Rejoice with Me!

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Twenty-Fourth Sunday in Ordinary Time


Luke 15:1-32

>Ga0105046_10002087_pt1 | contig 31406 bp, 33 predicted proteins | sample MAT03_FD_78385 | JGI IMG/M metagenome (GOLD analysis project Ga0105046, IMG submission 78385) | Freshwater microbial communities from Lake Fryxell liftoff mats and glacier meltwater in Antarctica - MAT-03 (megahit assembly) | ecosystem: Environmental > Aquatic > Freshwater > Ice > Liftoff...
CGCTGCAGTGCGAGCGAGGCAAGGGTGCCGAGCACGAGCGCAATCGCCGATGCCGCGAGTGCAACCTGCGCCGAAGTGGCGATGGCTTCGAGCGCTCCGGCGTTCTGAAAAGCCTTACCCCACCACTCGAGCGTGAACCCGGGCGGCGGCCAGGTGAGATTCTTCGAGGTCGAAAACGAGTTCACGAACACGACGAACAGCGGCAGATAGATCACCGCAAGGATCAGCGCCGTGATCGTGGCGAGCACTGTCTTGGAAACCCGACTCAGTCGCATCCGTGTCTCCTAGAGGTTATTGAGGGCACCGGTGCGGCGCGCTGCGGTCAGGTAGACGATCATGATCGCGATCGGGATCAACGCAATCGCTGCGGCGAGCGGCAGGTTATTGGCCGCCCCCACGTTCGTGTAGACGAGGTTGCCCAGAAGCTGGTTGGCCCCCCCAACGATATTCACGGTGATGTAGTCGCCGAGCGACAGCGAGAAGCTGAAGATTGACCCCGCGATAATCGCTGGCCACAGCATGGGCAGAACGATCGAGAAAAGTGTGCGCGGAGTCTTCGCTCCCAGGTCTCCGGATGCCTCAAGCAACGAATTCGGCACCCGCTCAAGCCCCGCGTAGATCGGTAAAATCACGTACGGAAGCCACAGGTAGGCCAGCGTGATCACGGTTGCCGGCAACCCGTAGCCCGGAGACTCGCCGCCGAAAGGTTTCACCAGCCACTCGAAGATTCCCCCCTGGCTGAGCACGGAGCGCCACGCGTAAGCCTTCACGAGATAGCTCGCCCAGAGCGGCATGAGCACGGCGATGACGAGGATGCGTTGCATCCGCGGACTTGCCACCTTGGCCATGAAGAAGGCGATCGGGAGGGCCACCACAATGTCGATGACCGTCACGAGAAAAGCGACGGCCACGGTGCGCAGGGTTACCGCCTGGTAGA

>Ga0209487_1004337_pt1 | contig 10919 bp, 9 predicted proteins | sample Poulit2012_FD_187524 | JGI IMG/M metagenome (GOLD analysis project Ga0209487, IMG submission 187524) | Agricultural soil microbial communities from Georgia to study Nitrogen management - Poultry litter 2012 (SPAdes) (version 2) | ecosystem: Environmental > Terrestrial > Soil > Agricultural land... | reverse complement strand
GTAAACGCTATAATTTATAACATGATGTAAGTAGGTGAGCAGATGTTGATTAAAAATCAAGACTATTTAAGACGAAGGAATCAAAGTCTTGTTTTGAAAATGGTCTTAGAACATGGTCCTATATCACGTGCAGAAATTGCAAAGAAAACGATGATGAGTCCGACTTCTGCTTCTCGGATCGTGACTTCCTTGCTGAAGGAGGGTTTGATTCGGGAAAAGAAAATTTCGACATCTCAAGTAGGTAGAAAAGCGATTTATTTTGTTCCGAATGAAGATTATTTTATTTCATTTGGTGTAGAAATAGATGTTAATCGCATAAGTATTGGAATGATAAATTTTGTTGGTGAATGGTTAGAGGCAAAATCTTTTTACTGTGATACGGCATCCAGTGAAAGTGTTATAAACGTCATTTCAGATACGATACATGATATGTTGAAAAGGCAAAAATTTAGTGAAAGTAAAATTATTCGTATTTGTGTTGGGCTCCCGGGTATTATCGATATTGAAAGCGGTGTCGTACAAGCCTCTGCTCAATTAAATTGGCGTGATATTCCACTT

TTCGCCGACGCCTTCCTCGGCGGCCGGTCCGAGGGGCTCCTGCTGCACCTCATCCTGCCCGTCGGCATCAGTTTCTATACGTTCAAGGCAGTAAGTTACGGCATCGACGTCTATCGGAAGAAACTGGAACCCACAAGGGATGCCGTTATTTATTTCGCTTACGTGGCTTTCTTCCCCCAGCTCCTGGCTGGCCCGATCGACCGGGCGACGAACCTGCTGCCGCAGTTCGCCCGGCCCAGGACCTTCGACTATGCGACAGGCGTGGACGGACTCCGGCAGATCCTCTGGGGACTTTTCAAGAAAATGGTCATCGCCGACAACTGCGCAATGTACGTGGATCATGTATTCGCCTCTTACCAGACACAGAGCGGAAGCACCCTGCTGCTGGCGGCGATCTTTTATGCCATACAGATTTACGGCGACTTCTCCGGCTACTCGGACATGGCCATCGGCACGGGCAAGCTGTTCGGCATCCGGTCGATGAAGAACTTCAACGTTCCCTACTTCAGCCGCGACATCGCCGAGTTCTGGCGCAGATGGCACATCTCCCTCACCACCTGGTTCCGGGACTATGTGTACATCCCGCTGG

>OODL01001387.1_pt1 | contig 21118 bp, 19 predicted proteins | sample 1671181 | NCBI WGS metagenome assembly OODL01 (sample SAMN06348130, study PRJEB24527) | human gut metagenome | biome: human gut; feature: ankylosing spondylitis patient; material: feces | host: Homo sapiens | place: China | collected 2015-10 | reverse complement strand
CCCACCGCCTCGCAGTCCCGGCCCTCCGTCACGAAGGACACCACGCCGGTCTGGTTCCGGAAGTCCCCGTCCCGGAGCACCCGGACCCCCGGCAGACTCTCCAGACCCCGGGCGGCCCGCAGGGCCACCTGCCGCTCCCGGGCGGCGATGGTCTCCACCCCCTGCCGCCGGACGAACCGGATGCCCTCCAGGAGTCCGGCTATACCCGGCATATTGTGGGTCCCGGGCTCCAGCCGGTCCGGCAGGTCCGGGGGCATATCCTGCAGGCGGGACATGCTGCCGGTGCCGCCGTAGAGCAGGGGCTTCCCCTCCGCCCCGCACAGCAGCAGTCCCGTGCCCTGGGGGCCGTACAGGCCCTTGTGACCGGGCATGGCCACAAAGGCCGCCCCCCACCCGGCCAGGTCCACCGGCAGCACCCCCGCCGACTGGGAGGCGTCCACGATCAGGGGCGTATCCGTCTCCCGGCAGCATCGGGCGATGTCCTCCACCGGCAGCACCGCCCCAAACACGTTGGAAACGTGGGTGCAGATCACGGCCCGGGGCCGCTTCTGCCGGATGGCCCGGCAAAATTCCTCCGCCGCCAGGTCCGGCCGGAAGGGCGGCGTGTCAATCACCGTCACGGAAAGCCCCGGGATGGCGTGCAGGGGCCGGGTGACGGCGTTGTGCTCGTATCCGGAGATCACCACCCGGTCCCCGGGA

Tax collectors and sinners were all drawing near to listen to Jesus, but the Pharisees and scribes began to complain, saying, “This man welcomes sinners and eats with them.” So to them he addressed this parable. “What man among you having a hundred sheep and losing one of them would not leave the ninety-nine in the desert and go after the lost one until he finds it? And when he does find it, he sets it on his shoulders with great joy and, upon his arrival home, he calls together his friends and neighbors and says to them, ‘Rejoice with me because I have found my lost sheep.’ I tell you, in just the same way there will be more joy in Heaven over one sinner who repents than over ninety-nine righteous people who have no need of repentance. Or what woman having ten coins and losing one would not light a lamp and sweep the house, searching carefully until she finds it? And when she does find it, she calls together her friends and neighbors and says to them, ‘Rejoice with me because I have found the coin that I lost.’ In just the same way, I tell you, there will be rejoicing among the angels of God over one sinner who repents.” Then he said, “A man had two sons, and the younger son said to his father, ‘Father give me the share of your estate that should come to me.’ So the father divided the property between them. After a few days, the younger son collected all his belongings and set off to a distant country where he squandered his inheritance on a life of dissipation. When he had freely spent everything, a severe famine struck that country, and he found himself in dire need. So he hired himself out to one of the local citizens who sent him to his farm to tend the swine. And he longed to eat his fill of the pods on which the swine fed, but nobody gave him any. Coming to his senses he thought, ‘How many of my father’s hired workers have more than enough food to eat, but here am I, dying from hunger. I shall get up and go to my father and I shall say to him, “Father, I have sinned against Heaven and against you. I no longer deserve to be called your son; treat me as you would treat one of your hired workers.”’ So he got up and went back to his father. While he was still a long way off, his father caught sight of him, and was filled with compassion. He ran to his son, embraced him and kissed him. His son said to him, ‘Father, I have sinned against Heaven and against you; I no longer deserve to be called your son.’ But his father ordered his servants, ‘Quickly bring the finest robe and put it on him; put a ring on his finger and sandals on his feet. Take the fattened calf and slaughter it. Then let us celebrate with a feast, because this son of mine was dead, and has come to life again; he was lost, and has been found.’ Then the celebration began. Now the older son had been out in the field and, on his way back, as he neared the house, he heard the sound of music and dancing. He called one of the servants and asked what this might mean. The servant said to him, ‘Your brother has returned and your father has slaughtered the fattened calf because he has him back safe and sound.’ He became angry, and when he refused to enter the house, his father came out and pleaded with him. He said to his father in reply, ‘Look, all these years I served you and not once did I disobey your orders; yet you never gave me even a young goat to feast on with my friends. But when your son returns, who swallowed up your property with prostitutes, for him you slaughter the fattened calf.’ He said to him, ‘My son, you are here with me always; everything I have is yours. But now we must celebrate and rejoice, because your brother was dead and has come to life again; he was lost and has been found.’”